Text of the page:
My review mentioned FileMaker Pro's inability to dial phone numbers from within the application. The expected flood of little applications that would use Apple events to remedy this situation has yet to appear. What has appeared, however, is InTouch 2.0, a great little DA address book that does a multitude of things very well. It comes with a Control Panel called Snap*, which interacts with the DA from within other applications, even when InTouch is not open. Snap* can also dial a phone number from within any application by pressing a user-defined hot key. I've tested it with FileMaker Pro 2.0v2 on my extension-laden Mac and it worked like the proverbial charm. No hacks, macros, or Apple events required. You could even highlight the Claris number below and dial it from within this file. InTouch 2.0 is from Advanced Software, who seem to be taking their name seriously.
Claris -- 800/544-8554
Advanced Software -- 408/733-0745
If you're thinking about buying ClarisWorks soon, you might add it to your Christmas list. Until 01-Jan-93 every ClarisWorks box includes a free copy of Quicken, Intuit's popular personal finance program. I've never used Quicken personally (I started with MacMoney and these aren't the sort of programs you switch easily), but it's a pretty good deal if you need a personal finance program. Quicken normally lists for $69 and ClarisWorks for $299, but you can find them for as little as $42 and $199 pretty easily. It doesn't appear from a quick call to MacConnection that you get Quicken with the $95 ClarisWorks sidegrade offer.
Claris Customer Relations -- 408/727-8227
Mark H. Anbinder, Contributing Editor
In the history of the Macintosh, only a few programs have developed a strong, cult-like following. The last program to do this was HyperCard; I think the next program with cult potential is UserLand Software's commercial Frontier program and its loyal sidekick, Frontier Runtime, a $25 shareware program. Frontier lets wireheads create scripts that can do neat and extremely practical stuff. Frontier Runtime - which requires no head-mounted wires, less checkbook input, and half the RAM - executes those scripts.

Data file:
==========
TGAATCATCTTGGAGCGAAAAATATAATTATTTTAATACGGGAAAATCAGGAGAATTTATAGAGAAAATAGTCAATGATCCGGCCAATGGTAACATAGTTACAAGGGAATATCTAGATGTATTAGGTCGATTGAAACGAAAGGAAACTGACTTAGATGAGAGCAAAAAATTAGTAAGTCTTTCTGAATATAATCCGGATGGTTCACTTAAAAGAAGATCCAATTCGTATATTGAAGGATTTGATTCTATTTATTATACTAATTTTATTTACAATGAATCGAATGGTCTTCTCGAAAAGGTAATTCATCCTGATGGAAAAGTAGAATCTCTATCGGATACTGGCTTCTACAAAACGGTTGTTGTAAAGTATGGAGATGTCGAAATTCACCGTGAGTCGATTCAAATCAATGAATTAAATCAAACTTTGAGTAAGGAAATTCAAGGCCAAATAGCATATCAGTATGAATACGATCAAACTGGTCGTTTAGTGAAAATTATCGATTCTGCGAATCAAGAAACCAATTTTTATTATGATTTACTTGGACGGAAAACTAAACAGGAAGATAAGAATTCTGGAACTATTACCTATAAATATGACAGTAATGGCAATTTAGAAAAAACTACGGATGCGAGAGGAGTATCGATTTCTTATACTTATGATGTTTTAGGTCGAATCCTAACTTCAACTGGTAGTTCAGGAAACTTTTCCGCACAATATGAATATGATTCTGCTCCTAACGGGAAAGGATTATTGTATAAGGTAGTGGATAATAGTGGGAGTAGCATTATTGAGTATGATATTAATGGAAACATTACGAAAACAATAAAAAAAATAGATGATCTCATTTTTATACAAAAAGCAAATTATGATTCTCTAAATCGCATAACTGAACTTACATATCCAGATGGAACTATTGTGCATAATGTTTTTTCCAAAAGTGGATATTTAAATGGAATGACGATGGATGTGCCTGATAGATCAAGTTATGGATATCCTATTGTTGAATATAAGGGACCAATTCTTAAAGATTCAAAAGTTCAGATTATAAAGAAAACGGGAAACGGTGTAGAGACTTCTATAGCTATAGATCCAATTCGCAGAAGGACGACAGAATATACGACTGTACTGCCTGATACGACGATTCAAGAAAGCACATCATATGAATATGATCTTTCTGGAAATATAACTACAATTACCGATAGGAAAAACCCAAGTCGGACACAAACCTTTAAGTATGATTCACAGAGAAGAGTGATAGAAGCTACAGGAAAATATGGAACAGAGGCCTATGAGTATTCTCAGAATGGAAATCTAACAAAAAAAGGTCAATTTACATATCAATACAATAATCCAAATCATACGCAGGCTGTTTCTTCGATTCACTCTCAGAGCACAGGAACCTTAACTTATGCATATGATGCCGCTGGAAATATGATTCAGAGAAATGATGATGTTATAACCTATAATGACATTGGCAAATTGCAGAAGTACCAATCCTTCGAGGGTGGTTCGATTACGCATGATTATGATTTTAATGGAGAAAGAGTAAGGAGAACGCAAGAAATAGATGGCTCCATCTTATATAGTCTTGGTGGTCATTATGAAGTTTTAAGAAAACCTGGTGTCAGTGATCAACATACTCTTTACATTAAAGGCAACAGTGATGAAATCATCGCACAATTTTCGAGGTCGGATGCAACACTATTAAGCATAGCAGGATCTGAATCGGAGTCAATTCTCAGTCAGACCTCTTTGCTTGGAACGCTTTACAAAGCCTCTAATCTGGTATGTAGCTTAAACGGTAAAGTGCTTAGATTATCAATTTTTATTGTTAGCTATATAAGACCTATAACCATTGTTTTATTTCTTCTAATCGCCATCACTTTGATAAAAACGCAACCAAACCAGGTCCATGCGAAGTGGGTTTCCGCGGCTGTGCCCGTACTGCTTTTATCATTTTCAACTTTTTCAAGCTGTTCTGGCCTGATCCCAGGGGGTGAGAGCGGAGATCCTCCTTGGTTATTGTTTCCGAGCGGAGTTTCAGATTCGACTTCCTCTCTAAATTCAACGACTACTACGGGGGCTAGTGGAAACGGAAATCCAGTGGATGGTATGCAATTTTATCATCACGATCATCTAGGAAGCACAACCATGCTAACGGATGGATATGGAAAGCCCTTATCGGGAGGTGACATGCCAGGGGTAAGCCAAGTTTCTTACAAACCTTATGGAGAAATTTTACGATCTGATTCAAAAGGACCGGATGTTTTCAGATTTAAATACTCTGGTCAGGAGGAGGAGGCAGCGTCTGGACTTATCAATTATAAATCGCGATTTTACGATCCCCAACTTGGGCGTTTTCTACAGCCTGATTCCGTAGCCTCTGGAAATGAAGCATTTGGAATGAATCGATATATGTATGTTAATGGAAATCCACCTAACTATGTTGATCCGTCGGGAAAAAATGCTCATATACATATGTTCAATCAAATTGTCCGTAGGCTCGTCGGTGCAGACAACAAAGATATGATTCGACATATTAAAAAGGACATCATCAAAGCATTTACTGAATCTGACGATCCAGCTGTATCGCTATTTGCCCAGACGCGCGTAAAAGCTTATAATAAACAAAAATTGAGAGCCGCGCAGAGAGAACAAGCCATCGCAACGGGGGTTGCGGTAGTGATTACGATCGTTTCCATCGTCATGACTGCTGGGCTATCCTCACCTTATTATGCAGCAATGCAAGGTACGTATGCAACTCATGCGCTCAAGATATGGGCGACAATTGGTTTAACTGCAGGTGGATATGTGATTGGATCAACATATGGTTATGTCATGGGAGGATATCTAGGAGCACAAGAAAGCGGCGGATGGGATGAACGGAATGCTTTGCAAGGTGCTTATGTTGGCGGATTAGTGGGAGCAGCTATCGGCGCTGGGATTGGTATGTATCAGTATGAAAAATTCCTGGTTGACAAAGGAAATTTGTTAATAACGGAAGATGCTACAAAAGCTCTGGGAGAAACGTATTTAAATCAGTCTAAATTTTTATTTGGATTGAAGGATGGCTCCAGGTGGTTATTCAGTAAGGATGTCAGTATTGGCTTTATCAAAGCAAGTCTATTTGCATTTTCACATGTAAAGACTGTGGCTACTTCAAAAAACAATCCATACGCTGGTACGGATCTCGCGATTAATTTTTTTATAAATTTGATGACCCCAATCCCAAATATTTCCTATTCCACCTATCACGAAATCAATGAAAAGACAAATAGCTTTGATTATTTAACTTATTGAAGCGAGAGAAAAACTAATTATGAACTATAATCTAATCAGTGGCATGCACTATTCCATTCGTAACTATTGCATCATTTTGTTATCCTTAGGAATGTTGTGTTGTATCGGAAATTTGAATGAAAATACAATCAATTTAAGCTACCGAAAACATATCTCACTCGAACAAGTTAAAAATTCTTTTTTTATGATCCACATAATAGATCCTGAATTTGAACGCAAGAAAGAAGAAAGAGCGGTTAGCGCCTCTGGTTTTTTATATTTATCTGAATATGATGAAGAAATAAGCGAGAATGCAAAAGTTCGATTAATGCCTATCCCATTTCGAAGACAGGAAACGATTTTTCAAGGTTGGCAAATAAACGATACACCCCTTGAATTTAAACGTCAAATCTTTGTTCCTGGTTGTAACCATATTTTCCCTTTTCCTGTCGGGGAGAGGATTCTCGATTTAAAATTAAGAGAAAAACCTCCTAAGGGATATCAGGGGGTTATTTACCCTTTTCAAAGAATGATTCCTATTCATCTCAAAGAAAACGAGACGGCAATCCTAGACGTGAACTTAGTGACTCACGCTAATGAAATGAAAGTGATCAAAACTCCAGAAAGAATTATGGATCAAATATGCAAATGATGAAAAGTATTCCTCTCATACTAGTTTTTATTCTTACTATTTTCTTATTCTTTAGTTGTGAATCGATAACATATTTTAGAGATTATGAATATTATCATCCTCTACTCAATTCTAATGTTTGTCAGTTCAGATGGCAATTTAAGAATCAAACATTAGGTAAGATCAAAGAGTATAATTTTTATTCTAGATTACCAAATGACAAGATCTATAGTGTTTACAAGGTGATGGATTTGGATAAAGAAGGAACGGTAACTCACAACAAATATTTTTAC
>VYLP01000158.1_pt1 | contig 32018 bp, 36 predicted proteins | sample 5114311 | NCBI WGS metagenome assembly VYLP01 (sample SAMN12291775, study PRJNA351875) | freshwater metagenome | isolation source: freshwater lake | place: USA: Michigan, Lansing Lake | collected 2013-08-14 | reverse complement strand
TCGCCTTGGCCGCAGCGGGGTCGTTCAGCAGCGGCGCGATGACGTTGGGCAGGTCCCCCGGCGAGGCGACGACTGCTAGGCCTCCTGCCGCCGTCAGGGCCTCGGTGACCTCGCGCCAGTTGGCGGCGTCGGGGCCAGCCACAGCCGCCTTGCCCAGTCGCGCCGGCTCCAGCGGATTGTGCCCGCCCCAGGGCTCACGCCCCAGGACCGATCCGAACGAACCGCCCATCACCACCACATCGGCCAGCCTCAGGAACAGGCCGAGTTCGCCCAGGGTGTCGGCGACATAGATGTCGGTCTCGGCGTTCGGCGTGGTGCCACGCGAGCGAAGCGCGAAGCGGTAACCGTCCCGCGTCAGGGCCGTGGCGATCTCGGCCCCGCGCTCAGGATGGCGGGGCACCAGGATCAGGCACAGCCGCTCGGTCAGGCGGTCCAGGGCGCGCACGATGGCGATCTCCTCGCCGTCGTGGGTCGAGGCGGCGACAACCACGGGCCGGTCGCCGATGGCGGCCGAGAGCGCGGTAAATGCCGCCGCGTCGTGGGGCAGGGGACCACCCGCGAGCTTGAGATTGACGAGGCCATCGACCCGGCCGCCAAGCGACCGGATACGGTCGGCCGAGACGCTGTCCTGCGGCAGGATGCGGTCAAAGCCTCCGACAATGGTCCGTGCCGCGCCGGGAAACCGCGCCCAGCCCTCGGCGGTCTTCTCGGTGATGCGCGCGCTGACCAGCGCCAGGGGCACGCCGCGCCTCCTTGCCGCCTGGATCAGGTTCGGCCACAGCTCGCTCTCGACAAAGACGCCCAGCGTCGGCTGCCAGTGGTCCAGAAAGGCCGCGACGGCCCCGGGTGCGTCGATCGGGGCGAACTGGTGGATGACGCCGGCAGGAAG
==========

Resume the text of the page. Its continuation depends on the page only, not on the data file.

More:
Frontier scripting offers functionality previously only available via extensions or not at all, but without the expense and potential conflicts brought about by extensions. Right now, the Frontier family is trying to cross the road of a chicken and egg situation, and to get to the other side, it needs more Runtime users and more script writers creating Frontier scripts.
Frontier has gained some early popularity in large organizations where a network administrator can write scripts to provide extra functions to users, thus avoiding the cost and hassle of buying and installing commercial extensions and utilities. The next place I anticipate Frontier scripts catching on is on the Internet, where scripts can easily be stored and passed around, just like freeware and shareware utilities.
But back to HyperCard for a moment, because there are some analogies. Imaginative authors have used HyperCard to create gigabytes of stacks ranging from the useful to the trivial, from the insightful to the inane. Yet many stack developers long for more power than HyperCard provides internally; hence the popularity of the XCMD and XFCN collections from developers like Frederic Rinaldi. Frontier and Runtime provide much of that power internally with hooks into the Macintosh operating system and what they lack can be made up with Apple event-aware programs like the StuffIt family.
Unlike HyperCard, which can both read and create stacks, Runtime is a read-only tool, working with scripts created in Frontier. (However, we should remember that Apple is now shipping the read-only HyperCard Player with new Macs, at least in the US - they're not doing even that in Sweden.) Keep in mind that many people use HyperCard in a read-only mode much of the time, using stacks others create and distribute. Runtime could - with the proper set of circumstances - be even more useful (though perhaps not so occasionally silly) than HyperCard to the average Macintosh user. We'll look at Frontier and its power in more depth next week, but for the moment, I'm willing to venture that Runtime is more important.
So what exactly is it? -- Frontier Runtime is a moderately sized application, (it likes 512K of RAM, half of Frontier's 1,024K memory partition) and includes an Object Database that stores a number of types of information for use by scripts. Runtime runs most Frontier scripts, and can thus control most parts of the Macintosh operating system, including such tasks as copying, moving, deleting, and creating files, making aliases, checking file and folder sizes and contents, and so on. Special scripts, called agents, run at specific times, and other special scripts, called droplets, work on the file dropped on them in the Finder. Scripts can be made into stand-alone documents, or desktop scripts, for the ones that you only want to use occasionally with Runtime.